May 25, 2023 – The growth of artificial intelligence has drawn praise as well as anxiety and skepticism. But researchers from the University of Illinois Chicago and their colleagues have found that their AI app appears to be useful in treating anxiety and depression. And they hope it can soon help whittle down the lengthy waiting list for treatment.
In a pilot study, funded by the National Institute of Mental Health, researchers found that Lumen, an AI voice-based virtual coach for behavioral therapy, changed patients’ brain activity and brought self-reported improvements in depression and anxiety symptoms.
“This is not a replacement [for a therapist] but could be a stopgap measure,” said Olusola A. Ajilore, MD, PhD, a professor of psychiatry at the University of Illinois Chicago and a co-author of the research. The app works to deliver help as soon as possible after people seek it.
At his school, Ajilore said, the waitlist for therapy at the height of the pandemic was 8 months. Depression and anxiety have increased since the start of the pandemic, with depression increasing to about 32% among U.S. adults by 2021 and more than 40 million with anxiety disorders, according to the National Alliance on Mental Illness.
In recent years, numerous AI-powered mental health programs, which combine computer science and data sets to help solve problems, have sprung up, including Wysa, which the company said has over 5 million users; Replika, which aims to help people cope with stress; and Mood Mission, which developers say is meant to help users overcome depression and anxiety.
One distinguishing feature of the new app is the evidence linking clinical responses to brain imaging findings, Ajilore said. While many such mental health apps have been developed, “high-quality clinical research on their therapeutic potential is currently lacking,” the researchers wrote.
Pilot Study Results
For the pilot study, 42 people with mild to moderate anxiety or depression used the app for eight sessions; another 21 were in the waitlist control group. The app, developed by Ajilore and his colleagues, operates as a skill in Amazon’s Alexa program.
In the eight sessions over 12 weeks (four weekly, then four biweekly), the people in the study, average age 37 and 68% women, used Lumen via an iPad to address their anxiety or depression, using an approach called problem-solving treatment. Brain imaging to track differences in brain activity was done at week 1 and week 16 in all 63 patients.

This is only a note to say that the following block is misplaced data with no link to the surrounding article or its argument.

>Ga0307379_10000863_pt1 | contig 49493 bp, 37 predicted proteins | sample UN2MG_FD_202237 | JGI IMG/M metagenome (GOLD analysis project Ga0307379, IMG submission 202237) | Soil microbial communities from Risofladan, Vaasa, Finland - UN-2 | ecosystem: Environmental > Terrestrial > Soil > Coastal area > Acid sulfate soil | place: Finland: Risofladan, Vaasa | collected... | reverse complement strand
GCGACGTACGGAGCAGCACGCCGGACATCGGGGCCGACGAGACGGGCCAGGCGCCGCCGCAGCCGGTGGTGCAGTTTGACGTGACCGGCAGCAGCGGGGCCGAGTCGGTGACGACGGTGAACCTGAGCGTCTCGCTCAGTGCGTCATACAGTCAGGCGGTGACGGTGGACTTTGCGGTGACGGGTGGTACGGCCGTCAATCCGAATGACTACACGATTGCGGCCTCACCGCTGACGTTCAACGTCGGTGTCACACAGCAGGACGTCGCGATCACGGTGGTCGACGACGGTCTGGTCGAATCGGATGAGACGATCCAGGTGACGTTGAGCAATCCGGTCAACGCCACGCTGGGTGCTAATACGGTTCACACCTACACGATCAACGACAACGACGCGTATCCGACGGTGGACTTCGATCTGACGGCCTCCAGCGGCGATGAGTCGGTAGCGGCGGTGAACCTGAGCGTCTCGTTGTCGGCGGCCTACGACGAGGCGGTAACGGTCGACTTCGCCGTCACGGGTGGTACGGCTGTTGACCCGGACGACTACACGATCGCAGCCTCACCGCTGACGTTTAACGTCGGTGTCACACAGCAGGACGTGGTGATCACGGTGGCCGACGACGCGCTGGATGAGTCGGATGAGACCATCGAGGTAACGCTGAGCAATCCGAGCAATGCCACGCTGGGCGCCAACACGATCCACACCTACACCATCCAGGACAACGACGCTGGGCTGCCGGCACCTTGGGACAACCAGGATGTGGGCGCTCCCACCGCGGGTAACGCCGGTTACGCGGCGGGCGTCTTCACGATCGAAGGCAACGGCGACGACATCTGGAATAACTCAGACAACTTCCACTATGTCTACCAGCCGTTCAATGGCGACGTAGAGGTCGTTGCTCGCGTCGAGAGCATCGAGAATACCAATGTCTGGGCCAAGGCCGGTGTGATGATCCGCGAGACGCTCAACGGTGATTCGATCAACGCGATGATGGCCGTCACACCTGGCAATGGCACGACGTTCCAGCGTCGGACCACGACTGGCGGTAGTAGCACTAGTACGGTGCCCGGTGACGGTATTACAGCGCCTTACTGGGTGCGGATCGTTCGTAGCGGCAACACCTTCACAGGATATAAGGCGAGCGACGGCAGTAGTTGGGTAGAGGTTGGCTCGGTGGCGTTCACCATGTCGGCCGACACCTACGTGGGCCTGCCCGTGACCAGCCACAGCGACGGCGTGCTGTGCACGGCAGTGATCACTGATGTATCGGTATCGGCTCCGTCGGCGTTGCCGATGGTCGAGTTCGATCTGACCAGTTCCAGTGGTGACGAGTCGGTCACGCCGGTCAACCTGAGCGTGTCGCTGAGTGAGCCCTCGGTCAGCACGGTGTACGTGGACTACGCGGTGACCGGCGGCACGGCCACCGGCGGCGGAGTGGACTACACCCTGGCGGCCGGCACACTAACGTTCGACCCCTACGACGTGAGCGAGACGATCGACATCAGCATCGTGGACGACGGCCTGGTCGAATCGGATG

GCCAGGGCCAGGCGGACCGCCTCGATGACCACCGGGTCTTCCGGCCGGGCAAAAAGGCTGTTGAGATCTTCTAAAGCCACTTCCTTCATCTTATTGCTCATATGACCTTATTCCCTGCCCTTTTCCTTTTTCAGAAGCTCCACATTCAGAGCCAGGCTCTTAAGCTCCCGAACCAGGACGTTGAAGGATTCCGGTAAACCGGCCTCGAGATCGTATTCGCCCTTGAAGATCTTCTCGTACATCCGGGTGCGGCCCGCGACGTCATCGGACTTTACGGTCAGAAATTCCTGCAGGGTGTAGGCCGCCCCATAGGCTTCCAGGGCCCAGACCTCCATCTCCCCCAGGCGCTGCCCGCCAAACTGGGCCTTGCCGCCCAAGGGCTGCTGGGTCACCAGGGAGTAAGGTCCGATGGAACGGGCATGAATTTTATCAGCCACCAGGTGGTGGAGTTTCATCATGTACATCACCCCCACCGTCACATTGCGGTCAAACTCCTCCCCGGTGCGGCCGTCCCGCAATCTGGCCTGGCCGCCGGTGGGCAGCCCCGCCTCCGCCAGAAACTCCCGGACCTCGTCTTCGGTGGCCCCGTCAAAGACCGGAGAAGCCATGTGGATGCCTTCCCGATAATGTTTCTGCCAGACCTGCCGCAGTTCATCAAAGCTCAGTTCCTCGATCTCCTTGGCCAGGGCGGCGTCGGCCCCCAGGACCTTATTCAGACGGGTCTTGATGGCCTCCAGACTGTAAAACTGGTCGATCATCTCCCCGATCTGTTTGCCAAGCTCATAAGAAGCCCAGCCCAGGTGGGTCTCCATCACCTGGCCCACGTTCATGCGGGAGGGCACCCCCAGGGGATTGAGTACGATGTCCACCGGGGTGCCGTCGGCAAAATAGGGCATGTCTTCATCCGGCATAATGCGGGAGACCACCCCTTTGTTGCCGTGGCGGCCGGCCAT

Lumen is patient-driven, with the voice coach acting as a guide to identify a problem, set a goal, brainstorm solutions, pick one, develop an action plan, do it, and then evaluate it, the researchers said.
A typical session was about 12 minutes; in between, the people using Lumen completed surveys and assessments. Those on the waitlist received text messages to complete surveys and assessments at similar intervals as the others. Eighty-one percent of those using Lumen completed all eight sessions.
“A lot of the burden is on patients,” Ajilore said. They are given suggestions to deal with anxiety, for instance, and it’s up to them to select one or more suggestions and follow through.
Those in the Lumen group had their scores for depression and anxiety drop, compared with the control group. The Lumen group, compared with those wait-listed, had increased activity in the brain area linked to control of thinking skills – the dorsolateral prefrontal cortex – and had improved problem-solving skills.
Now, the researchers are recruiting 200 people with anxiety and depression to test the AI voice coach in a larger clinical trial to study more fully the effects on the anxiety and depression symptoms. The 200 people will be randomly assigned to a Lumen group (with eight sessions over 12 weeks), in-person sessions over the same time period, or a wait-list control group.
Ryan Wade, MD, a psychiatrist who is the director of addiction services at Silver Hill Hospital in New Canaan, CT, sees many patients with anxiety and depression. He is familiar with the new study findings and with AI but was not part of the research.
He sees the AI virtual coach as a viable option to help people get needed help in these times of long waiting lists, but he also understands why some of his colleagues might be hesitant. “So much of our training goes into building rapport with a patient,” he said, and that’s face-to-face.
“It won’t replace the therapist,” he said of the new technology, “but part of their job can be done in an automated fashion. This can help people get started.” AI, he said, is good at finding solutions and at problem-solving – what he calls the rote or rational parts of therapy. “If we work with it, I think we can find it can be really effective.”